• Business Business

Chief impact officer breaks down how Salesforce reached one of its loftiest goals: 'We can't stop until we embrace every solution'

"Each one of us has a responsibility to help."

"Each one of us has a responsibility to help."

Photo Credit: iStock

California-based company Salesforce is proving that sustainability can be profitable after implementing its climate action plan.

Last year, prior to the U.N. Climate Change Conference in Dubai, United Arab Emirates, chief impact officer Suzanne DiBianca discussed her company's achievements with the BBC, highlighting how getting people involved in issues that matter to them can result in major positive impacts. 

In its six-pronged action plan, Salesforce focused on pollution reduction, carbon removal, tree and ecosystem restoration, education and mobilization, innovation, and regulations. 

As a result, the company says it is now offsetting the pollution its operations generate, with 100% of its energy coming from renewables such as solar and wind. DiBianca also spotlighted 1t.org, which was established by Salesforce to "conserve, restore, and grow one trillion trees by 2030." 

According to the organization's website, other companies committed to limiting rising global temperatures are invited to get involved, and as much as $230 billion in business opportunities and 16 million jobs could be created through the investment in the world's forests. 

While our use of dirty energy is the main reason why our planet is overheating, deforestation plays a role, also contributing to the loss of biodiversity — something that could negatively affect the development of new life-saving medicines

"My job is to ensure that our sustainability initiatives aren't seen as altruistic but rather as a business priority that is properly resourced," DiBianca told the BBC, adding, "We also support 'ecopreneurs' to inspire, enable, and foster new solutions and technologies."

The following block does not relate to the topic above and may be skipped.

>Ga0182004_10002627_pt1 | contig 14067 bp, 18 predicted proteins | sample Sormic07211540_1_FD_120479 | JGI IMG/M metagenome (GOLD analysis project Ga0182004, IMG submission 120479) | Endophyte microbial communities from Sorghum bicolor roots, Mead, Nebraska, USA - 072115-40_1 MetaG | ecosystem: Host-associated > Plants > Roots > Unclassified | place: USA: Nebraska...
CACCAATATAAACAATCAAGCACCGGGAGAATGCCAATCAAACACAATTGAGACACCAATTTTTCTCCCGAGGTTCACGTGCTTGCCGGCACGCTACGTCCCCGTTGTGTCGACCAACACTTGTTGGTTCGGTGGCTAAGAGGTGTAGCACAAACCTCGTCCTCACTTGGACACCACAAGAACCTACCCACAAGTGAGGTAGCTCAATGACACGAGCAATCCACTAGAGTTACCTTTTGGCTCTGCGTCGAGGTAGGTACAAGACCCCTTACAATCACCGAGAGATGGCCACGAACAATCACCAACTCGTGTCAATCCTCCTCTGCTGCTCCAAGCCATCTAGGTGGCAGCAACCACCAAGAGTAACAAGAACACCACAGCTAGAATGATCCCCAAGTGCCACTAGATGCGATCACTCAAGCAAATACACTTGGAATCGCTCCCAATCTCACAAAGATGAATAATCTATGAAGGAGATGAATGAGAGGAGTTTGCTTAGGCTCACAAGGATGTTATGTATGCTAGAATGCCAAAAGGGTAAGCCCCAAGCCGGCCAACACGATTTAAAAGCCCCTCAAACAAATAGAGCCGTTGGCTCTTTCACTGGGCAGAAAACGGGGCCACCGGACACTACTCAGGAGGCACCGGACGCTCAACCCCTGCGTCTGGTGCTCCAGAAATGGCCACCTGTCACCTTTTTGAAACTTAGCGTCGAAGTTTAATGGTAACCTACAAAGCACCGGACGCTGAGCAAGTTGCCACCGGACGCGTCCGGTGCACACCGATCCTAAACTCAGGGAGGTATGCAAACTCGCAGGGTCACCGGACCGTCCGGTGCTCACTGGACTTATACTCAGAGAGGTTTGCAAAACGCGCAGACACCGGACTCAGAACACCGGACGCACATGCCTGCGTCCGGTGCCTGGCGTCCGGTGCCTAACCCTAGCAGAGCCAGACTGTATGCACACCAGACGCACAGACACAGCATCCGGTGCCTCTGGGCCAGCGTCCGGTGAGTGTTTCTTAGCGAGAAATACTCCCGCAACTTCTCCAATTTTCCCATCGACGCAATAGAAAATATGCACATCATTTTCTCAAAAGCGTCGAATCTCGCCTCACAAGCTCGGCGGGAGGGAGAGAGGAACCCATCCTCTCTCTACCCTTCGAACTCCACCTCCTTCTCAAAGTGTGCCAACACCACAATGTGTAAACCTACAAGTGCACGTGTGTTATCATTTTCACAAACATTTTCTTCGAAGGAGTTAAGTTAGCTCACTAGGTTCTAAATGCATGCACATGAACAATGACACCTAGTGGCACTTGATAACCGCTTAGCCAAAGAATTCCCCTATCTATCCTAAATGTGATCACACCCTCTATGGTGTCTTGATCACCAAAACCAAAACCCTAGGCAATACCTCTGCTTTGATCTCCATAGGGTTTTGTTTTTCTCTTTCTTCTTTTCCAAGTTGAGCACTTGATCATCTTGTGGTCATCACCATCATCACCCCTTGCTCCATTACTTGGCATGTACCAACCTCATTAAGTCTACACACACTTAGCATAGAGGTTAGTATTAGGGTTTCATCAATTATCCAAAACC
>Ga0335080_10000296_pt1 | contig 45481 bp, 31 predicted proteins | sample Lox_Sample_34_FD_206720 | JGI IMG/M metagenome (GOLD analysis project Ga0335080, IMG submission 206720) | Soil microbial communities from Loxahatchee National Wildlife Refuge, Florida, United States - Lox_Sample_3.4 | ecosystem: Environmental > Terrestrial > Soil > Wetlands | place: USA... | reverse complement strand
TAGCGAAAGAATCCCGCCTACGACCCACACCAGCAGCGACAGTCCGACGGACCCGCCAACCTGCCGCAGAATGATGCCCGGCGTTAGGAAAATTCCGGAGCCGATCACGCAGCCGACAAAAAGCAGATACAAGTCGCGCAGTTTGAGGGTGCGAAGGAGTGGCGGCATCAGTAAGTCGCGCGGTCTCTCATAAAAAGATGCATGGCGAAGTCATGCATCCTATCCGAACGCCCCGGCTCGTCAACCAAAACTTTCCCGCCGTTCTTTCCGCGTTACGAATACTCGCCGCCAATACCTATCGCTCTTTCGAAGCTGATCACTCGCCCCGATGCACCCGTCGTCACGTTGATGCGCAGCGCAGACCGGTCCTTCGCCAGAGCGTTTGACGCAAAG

Other milestones by Salesforce include its Carbon to Serve metric, which was developed by the engineering team and resulted in a 26% reduction in pollution by the department, with more effective code writing and less energy-intensive report-running among the adjustments. 

The marketing team also got in on the action, taking simple steps such as prioritizing digital or reusable assets for presentations and forgoing red meat at events.  

"Our research has found that there's a wide talent pool hungry to get involved in corporate sustainability. In fact, 82% of global employees want to help their company operate more sustainably but currently lack the necessary qualifications and resources," DiBianca explained to the BBC. 

To help remedy this, Salesforce takes advantage of resources such as Trailhead, according to DiBianca, who said the platform's free online educational resources assist with "[upskilling] our employees on sustainability."

As for what's next, DiBianca pointed to how companies can put their resources behind global efforts to prevent disastrous overheating.  

"It's going to require a lot of collaboration, a lot of regulation, and a lot of hard work to try to get as close to that goal as possible," she told the BBC. 

"Each one of us has a responsibility to help," Salesforce CEO and chair Marc Benioff said in a statement in 2021. "I'm proud that Salesforce is one of the few companies to have achieved net zero residual emissions and 100% renewable energy for our operations, but we can't stop until we embrace every solution and get every business on board."

Join our free newsletter for cool news and actionable info that makes it easy to help yourself while helping the planet.

Cool Divider